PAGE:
This Ted Talk of Alaa Murabit Is a Must-See: What Islam Really Says About Women

I remember in college that we were obligated to watch TedTalks. At first I didn’t enjoy watching, but later I found myself watching TedTalks voluntarily. I really liked the concept: short but inspiring videos. I watched several talks about digital trends but also about inspiring people.
So today I’d like to talk about a specific talk I saw earlier. About a young woman named Alaa Murabit. In the video she talks about a problem that I share with her. People confusing religion and culture and then using religion as an argument to forbid things to women. But you know that isn’t the vision of Islam about women. Despite of what the media say. She is the living proof of what Muslim women are supposed to be: inspiring, strong, and smart.

She starts her talk about her education. Alaa Murabit was raised by two parents who prayed and praised their blessings. She received a fair education. No difference was made between her and her brothers, and the same thing was expected by everyone.

When Alaa was 15 years old she went to Lybia. She found out that people were using the words “Haram” which mean religiously forbidden, and “Aib” which means culturally inappropriate. As if they meant the same thing. She found herself in several debates with teachers, colleagues, and classmates at a point where she started to question her own vision about religion and life. If her education has taught her one thing in life, it is that whenever you have a debate: do your research. And that is exactly what she did. “It surprised me how easy it was for me to find women in my faith who were leaders, who were innovative, who were strong,” she says.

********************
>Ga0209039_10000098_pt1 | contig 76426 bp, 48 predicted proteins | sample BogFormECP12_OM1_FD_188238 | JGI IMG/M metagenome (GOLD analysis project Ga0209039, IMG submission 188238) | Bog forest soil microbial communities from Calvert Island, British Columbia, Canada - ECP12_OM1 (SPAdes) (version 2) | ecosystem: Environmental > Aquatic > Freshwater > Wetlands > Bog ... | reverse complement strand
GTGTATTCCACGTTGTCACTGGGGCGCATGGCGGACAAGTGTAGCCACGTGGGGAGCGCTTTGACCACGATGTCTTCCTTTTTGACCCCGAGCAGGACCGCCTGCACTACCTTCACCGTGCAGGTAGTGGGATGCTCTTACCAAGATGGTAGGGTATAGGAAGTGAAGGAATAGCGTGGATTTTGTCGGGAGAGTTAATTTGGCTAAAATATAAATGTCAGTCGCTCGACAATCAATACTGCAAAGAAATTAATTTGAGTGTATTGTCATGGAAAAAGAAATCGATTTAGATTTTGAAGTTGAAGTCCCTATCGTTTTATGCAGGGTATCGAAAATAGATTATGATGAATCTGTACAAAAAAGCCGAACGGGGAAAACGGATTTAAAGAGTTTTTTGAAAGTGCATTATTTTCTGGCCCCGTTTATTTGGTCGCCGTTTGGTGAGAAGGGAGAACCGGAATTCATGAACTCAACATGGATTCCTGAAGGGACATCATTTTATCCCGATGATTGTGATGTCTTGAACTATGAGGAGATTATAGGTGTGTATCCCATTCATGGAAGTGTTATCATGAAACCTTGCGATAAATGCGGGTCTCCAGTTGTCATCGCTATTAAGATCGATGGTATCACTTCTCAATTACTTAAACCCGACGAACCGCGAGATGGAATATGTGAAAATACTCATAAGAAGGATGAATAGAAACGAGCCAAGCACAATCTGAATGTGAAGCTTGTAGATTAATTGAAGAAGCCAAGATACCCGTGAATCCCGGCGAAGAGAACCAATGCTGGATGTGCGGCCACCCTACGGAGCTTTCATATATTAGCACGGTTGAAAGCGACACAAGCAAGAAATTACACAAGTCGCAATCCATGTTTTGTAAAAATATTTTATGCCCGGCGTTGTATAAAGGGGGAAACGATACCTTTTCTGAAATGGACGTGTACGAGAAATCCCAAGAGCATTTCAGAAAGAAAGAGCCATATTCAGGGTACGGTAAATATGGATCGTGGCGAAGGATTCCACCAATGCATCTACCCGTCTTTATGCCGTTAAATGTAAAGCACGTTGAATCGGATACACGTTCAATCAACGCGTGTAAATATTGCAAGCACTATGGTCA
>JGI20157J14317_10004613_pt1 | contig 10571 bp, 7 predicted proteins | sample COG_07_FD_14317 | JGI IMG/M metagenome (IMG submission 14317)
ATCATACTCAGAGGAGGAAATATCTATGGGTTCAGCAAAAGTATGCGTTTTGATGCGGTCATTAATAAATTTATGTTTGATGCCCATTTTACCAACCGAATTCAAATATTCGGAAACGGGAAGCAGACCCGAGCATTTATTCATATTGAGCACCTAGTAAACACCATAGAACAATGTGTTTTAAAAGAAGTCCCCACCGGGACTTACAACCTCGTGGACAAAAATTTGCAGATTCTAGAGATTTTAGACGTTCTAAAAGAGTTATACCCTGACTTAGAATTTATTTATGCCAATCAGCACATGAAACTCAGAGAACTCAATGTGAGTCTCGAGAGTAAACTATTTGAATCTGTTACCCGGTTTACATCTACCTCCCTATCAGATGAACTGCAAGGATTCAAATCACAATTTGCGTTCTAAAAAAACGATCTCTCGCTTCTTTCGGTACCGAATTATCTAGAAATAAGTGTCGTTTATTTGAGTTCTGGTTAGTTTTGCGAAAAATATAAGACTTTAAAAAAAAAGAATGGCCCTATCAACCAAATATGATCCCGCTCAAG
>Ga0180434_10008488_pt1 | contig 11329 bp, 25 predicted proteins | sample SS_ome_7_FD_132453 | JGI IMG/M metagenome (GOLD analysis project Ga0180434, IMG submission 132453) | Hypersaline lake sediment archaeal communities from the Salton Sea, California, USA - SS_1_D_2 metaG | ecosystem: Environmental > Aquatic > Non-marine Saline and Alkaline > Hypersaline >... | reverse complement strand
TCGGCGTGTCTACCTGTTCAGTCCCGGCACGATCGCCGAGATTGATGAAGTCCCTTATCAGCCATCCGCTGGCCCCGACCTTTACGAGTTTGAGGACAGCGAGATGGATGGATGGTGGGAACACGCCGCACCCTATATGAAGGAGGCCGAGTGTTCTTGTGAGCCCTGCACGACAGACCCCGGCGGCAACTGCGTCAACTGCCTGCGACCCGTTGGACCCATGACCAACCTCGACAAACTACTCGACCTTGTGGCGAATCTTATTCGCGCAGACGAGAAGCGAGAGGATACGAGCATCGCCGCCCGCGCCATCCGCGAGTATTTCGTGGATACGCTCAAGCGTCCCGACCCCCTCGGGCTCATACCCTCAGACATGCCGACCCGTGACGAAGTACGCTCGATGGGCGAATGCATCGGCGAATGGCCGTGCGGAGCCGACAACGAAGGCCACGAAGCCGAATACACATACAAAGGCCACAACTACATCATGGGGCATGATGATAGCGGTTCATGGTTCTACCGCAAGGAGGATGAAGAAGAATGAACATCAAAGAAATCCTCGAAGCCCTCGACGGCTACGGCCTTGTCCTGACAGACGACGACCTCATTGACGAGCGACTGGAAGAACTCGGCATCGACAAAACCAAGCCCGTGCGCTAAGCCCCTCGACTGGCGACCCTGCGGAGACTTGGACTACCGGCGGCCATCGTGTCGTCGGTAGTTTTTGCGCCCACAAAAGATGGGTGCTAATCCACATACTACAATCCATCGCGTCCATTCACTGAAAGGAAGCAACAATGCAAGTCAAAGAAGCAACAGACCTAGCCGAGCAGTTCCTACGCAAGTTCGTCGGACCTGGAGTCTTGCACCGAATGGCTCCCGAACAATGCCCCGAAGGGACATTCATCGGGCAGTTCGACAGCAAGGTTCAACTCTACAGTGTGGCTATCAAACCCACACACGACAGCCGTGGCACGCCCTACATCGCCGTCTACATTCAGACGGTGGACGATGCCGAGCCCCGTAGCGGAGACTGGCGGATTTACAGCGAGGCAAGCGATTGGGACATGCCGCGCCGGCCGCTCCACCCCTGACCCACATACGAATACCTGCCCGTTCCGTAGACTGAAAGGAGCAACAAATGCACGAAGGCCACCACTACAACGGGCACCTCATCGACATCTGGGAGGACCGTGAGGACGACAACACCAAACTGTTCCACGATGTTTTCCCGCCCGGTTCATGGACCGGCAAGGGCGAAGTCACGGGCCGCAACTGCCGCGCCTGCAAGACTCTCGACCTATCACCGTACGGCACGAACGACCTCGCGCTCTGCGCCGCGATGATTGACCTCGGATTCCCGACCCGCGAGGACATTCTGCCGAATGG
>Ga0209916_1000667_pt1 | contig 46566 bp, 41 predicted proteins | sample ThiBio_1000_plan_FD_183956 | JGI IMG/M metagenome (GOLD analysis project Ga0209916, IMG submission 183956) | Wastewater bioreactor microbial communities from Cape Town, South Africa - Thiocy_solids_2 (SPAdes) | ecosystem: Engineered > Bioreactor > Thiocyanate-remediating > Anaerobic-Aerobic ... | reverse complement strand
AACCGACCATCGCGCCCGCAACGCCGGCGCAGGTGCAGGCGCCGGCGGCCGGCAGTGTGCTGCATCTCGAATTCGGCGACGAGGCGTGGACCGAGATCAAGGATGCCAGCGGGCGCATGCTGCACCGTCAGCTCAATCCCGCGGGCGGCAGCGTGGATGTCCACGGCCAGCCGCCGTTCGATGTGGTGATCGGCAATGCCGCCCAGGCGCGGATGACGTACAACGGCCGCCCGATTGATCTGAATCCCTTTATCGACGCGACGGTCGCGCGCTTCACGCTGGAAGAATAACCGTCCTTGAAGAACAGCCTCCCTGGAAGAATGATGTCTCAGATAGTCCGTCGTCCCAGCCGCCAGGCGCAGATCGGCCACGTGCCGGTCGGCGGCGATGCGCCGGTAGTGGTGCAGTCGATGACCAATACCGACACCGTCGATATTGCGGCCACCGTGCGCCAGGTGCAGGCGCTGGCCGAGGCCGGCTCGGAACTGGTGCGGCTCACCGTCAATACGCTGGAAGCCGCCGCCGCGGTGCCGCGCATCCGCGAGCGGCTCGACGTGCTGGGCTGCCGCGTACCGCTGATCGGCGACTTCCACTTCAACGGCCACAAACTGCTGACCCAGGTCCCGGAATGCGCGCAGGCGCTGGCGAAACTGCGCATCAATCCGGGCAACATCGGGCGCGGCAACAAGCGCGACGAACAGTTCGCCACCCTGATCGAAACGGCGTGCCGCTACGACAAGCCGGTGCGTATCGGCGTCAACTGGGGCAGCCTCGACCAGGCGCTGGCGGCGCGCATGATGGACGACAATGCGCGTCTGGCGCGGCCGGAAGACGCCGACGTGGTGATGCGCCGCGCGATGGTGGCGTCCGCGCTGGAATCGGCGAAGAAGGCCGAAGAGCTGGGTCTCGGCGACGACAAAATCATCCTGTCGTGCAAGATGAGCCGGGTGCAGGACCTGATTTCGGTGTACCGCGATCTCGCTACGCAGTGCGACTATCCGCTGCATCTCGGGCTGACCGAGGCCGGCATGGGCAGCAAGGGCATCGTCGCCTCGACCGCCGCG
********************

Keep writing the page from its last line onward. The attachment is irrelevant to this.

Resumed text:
In 2011 the Lybian revolution broke up, and she felt that finally the male domination was about to change. Women were encouraged to have a seat at the table. Women were allowed and able to make decisions. Women were crucial.

But after a few weeks, women were returning to their previous roles. Religious and political leaders were using religious scriptures as their defense. The misinterpretation and misuse and the manipulation of religious scripture became common for leaders to dictate their norms about the role of women in society.

That’s when Alaa Murabit started to use her defense as offense. “The only way to ensure the participation of women, globally, is by reclaiming religion.”

She started a campaign where she highlighted Islamic scripture. She used verses of the Quran and the sayings of the Prophet Muhammad. Because of her campaign, local religious leaders have been promoting the rights of women. They even talked about taboo issues, like domestic violence.


I recommend you to watch the entire video about this inspiring yet funny woman.

Written by Assia Loutfi

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Assia is a 21-year- old digital media student. She has a big passion for the Japanese culture and loves tea. In her spare time she likes to read books and watch television series.